In the summer of 2008, a group of lbluesmen, some of the last surviving members of the Howlinâ Wolf and Muddy Waters bands, were brought together by director Scott Rosenbaum for an appearance in his feature film,Â âThe Perfect Age of Rock ânâ Rollâ.Â Pinetop Perkins, Willie “Big Eyes” Smith and Hubert Sumlin were cast forÂ their authenticity and ability to underscore the filmâs critical subplot, the evolution of rock ânâ roll through the blues.Â
During breaks in production, these bluesmen told their tales of a lifetime spent on the road.Â First hand accounts of experiences with Robert Johnson, Howlinâ Wolf, Muddy Waters along with Jimi Hendrix and The Rolling Stones – which got the directorâs creative wheels spinning.
WhenÂ Pinetop,Â Hubert and Willie “Big Eyes,” along withÂ Sugar Blue,Â Bob StrogerÂ andÂ Bob MargolinÂ hit the road asÂ âThe Perfect Age of Rock ânâ Roll Blues Bandâ, Rosenbaum, along with producers Jasin Cadic, Tony Grazia and Joe White were determined to capture this important moment and fleeting history. Over the next three years they would follow these blues legends, shooting live performances, an historic Grammy win, dozens of intimate interviews, countless behind-the-scenes moments, and documentingÂ their lives on the road.Â Sadly, the 2011 deaths of Willie, Pinetop and Hubert altered the filmâs initialÂ âLast WaltzâÂ style vision; to capture these legends performing live versions of classic blues songs with the musicians they had so heavily influenced. Luckily,Â several of these performance pairings were filmed before their deaths.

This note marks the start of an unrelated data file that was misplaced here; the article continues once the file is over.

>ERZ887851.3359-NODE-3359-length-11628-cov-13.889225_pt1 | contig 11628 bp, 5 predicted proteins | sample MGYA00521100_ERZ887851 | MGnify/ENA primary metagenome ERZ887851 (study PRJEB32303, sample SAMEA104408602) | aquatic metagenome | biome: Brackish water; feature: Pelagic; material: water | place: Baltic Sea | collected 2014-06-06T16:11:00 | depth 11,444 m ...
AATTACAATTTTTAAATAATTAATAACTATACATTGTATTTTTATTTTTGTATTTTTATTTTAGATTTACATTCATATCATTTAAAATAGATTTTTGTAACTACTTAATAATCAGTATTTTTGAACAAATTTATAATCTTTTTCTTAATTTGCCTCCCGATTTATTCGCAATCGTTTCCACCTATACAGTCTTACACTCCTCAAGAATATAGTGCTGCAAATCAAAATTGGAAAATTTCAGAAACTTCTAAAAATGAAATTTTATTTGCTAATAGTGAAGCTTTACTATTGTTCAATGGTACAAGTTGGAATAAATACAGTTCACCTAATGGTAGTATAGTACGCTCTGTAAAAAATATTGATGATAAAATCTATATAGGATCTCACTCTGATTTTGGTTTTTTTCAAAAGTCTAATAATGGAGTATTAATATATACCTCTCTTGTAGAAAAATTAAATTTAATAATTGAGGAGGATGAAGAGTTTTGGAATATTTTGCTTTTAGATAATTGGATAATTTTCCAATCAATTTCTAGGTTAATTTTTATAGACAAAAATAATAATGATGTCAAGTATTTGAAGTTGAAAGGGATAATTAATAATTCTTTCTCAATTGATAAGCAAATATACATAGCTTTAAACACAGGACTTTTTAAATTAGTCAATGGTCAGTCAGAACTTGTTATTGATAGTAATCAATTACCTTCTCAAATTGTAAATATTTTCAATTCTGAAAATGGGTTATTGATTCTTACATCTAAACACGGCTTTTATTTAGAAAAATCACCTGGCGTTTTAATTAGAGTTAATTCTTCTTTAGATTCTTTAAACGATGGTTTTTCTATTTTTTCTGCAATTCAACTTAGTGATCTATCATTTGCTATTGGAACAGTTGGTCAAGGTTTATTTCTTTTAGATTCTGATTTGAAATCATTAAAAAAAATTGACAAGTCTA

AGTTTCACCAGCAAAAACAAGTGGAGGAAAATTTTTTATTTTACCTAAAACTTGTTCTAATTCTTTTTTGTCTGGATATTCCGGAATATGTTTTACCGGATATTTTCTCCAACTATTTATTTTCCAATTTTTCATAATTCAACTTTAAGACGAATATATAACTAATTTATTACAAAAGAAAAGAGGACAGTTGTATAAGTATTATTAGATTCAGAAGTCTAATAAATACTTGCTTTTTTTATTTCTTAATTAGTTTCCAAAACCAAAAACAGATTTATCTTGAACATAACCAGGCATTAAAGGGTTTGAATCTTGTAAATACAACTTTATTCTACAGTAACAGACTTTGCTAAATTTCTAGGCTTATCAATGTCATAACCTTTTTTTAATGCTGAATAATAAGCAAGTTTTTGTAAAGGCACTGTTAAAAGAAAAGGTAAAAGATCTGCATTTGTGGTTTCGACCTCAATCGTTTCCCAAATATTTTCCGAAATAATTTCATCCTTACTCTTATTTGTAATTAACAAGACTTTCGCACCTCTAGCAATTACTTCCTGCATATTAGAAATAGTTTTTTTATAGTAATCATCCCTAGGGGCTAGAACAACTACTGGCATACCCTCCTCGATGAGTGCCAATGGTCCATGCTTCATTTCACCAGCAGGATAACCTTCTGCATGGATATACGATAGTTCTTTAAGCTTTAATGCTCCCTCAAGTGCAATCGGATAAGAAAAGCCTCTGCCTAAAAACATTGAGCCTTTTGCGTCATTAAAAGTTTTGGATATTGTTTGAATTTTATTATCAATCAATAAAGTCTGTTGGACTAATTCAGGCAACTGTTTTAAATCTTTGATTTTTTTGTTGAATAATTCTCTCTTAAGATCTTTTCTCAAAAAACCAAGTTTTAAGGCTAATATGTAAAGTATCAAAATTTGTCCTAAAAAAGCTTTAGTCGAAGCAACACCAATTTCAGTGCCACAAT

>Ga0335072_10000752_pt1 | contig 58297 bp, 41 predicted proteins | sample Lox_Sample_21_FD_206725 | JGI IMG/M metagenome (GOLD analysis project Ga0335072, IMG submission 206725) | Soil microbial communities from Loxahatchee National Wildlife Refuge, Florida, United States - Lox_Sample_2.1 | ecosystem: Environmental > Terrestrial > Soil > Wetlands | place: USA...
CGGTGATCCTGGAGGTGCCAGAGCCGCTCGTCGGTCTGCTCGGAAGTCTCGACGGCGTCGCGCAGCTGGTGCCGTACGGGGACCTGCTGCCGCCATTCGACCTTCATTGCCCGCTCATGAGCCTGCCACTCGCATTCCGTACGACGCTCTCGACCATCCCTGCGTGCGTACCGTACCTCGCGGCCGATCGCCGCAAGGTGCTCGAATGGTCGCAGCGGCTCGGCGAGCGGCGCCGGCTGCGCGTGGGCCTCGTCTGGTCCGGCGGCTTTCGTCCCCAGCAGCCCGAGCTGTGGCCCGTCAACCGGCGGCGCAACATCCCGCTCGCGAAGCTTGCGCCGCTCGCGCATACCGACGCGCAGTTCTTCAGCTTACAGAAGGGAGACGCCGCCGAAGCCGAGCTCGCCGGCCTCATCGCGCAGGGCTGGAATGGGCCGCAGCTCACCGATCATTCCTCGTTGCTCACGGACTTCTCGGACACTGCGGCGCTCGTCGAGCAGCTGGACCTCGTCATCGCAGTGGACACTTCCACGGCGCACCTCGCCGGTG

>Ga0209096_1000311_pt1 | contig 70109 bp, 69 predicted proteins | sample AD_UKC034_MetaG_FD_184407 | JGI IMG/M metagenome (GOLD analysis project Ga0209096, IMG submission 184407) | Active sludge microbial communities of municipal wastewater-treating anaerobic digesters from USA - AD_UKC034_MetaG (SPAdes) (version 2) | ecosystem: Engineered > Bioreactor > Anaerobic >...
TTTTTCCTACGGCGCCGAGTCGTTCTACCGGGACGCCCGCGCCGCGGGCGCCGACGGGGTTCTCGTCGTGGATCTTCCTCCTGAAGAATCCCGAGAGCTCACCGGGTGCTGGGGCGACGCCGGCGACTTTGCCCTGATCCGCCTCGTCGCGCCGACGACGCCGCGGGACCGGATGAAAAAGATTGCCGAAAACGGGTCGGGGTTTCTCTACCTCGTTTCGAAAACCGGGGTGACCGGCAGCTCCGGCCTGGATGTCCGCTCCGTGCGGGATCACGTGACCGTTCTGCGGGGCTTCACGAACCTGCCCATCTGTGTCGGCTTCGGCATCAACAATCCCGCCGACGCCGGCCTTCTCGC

Those treasured moments are complimented by over two dozen subsequent interviews with some of blues and rockâs biggest names,Â demonstrating the true impact and tremendous respect that these men engendered over the course of their long careers.Members of The Doors, The Allman Brothers, The Paul Butterfield Blues Band, Aerosmith, The Dave Matthews Band, as well as Bonnie Raitt, Johnny Winter, Bobby Rush and Shemekia Copeland share their personal and professional recollections of these men and the impact that theyâve had on their own careers.Â When asked how they hoped to be remembered, Willie, Pinetop and Hubert consistently expressed their wish to be known for both having kept the blues alive and to serve as an inspiration for the younger generations of musicians.